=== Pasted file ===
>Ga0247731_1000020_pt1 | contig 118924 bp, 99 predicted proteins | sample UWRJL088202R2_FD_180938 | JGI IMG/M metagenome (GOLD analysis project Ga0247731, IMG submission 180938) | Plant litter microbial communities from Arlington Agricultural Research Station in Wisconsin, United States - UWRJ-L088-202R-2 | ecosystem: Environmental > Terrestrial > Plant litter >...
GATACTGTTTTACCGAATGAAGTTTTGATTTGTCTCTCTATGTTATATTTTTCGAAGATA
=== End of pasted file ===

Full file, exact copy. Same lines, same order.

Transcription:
>Ga0247731_1000020_pt1 | contig 118924 bp, 99 predicted proteins | sample UWRJL088202R2_FD_180938 | JGI IMG/M metagenome (GOLD analysis project Ga0247731, IMG submission 180938) | Plant litter microbial communities from Arlington Agricultural Research Station in Wisconsin, United States - UWRJ-L088-202R-2 | ecosystem: Environmental > Terrestrial > Plant litter >...
GATACTGTTTTACCGAATGAAGTTTTGATTTGTCTCTCTATGTTATATTTTTCGAAGATA